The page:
1. Which tasks take the most time in managing a SAN and why?
2. Why is the area of SAN management so different from other enterprise storage management functions (or is it)?
3. What are some general guidelines/suggestions for someone trying to evaluate the various SAN management software offerings currently available?
1. This is an example of an "it depends" question because it depends on the size of the SAN and the type of storage applications running over it. In general I would say provisioning storage resources and connections in an operating SAN. When I say provisioning I refer to the sequence of state changes that must be done while ensuring safe, unobstructed access between all the existing systems and storage. It takes careful planning and double-checking to make sure you don't screw something up. It takes constant checking and testing to ensure that each step had the result expected before moving on to the next step. It's not like a tight rope wire act, but it is a little nerve wracking because mistakes can be very time consuming to recover from and there is some risk of losing data.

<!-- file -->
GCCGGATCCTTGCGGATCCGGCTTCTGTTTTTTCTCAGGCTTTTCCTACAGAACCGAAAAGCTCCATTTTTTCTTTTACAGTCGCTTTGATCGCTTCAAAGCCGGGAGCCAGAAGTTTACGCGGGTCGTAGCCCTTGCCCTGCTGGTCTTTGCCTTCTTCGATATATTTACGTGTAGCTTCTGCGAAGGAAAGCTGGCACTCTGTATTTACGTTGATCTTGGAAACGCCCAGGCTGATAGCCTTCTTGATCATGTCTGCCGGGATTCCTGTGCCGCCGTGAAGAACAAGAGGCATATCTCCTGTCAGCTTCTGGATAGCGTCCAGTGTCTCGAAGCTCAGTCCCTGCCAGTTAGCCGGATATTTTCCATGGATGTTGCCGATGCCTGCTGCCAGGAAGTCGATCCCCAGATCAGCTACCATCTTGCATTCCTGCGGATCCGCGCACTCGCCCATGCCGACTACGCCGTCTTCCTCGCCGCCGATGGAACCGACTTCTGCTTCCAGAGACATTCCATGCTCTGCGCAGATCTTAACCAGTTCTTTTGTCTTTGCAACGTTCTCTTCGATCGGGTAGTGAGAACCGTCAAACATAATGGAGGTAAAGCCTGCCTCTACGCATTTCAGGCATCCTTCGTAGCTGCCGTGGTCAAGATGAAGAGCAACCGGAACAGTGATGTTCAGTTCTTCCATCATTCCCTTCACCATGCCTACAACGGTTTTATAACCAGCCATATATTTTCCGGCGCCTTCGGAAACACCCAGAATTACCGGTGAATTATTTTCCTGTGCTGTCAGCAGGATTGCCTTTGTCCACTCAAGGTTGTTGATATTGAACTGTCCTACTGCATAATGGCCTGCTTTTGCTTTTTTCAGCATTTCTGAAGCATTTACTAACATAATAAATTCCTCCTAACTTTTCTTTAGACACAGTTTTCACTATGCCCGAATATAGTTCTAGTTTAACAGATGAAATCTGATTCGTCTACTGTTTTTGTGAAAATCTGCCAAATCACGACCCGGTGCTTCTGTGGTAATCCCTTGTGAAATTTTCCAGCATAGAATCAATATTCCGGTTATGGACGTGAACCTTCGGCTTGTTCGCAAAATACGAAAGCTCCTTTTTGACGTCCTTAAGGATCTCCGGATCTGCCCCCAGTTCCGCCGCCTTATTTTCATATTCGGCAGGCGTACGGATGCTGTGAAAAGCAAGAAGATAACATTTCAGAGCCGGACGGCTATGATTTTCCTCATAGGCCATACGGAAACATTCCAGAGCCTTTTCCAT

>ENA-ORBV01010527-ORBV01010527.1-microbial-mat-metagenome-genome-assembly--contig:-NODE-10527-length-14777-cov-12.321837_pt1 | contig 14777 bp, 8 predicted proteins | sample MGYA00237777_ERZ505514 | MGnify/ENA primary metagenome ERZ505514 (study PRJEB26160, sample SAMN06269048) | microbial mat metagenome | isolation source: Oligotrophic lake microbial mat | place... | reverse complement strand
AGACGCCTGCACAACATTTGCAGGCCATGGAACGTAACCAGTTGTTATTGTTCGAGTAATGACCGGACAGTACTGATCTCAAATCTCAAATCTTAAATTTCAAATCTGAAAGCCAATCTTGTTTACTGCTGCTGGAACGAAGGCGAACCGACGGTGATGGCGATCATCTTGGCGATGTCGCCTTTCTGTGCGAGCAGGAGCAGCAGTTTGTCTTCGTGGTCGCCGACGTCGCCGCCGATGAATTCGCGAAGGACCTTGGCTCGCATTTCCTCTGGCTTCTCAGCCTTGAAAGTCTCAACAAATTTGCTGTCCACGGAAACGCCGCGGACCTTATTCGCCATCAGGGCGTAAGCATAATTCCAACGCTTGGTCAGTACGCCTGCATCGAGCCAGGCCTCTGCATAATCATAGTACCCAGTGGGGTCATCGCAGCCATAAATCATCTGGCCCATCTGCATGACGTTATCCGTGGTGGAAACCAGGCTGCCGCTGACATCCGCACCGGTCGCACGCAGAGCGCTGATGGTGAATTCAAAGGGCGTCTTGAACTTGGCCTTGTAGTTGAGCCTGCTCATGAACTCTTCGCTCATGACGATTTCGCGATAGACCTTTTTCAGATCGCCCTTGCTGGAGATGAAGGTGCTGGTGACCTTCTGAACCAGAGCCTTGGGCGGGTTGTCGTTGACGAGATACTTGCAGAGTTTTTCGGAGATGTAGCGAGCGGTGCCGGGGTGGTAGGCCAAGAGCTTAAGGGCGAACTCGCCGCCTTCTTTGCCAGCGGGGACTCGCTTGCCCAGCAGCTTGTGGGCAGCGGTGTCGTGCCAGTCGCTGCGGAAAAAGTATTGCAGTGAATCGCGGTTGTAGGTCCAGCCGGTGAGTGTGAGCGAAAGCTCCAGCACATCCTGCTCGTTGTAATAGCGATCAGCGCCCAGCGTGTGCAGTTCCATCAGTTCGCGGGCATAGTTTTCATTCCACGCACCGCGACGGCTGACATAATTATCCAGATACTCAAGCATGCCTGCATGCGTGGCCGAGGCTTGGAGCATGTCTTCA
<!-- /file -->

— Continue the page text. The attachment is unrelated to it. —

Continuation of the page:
2. Most other storage management functions (backup, replication, HSM to some degree mirroring after the mirror has been removed from the I/O channel) work with copies of data where redundancy is more or less built in. It's like working with electrical wiring when you can turn the power off. SAN management works with active I/O configurations where real data transfers might be occurring. It's like working with electrical wiring where you can't turn off the power. One little slip and BZZZZ you get shocked!
- What do they manage, wiring, storing, filing and in what combinations?
- Do they map storing and filing to each other?
- Do they report or take action?
- What do they report? (Do you need it?)
- What action do they take? (Can you trust it?)
- What's my investment in time or money to learn how to use the tool?
- What assumptions are there about the environment being managed?
- Does my environment comply with those assumptions?
- How dangerous is it if it fails and I can't make it work again?
- Can I lose data?
- Do I need to make this a part of my disaster recovery plan?
- Does it lend itself to disaster recovery?
- How can I save any configuration information that I might need to recreate my SAN with this in it?
Editor's note: Do you agree with this expert's response? If you have more to share, post it in our Storage Networking discussion forum.
Dig deeper on SAN management
Related Q&A from Marc Farley
Mark Farley discusses the difference between iFCP and FCIP.continue reading
Have a question for an expert?
Please add a title for your question
Get answers from a TechTarget expert on whatever's puzzling you.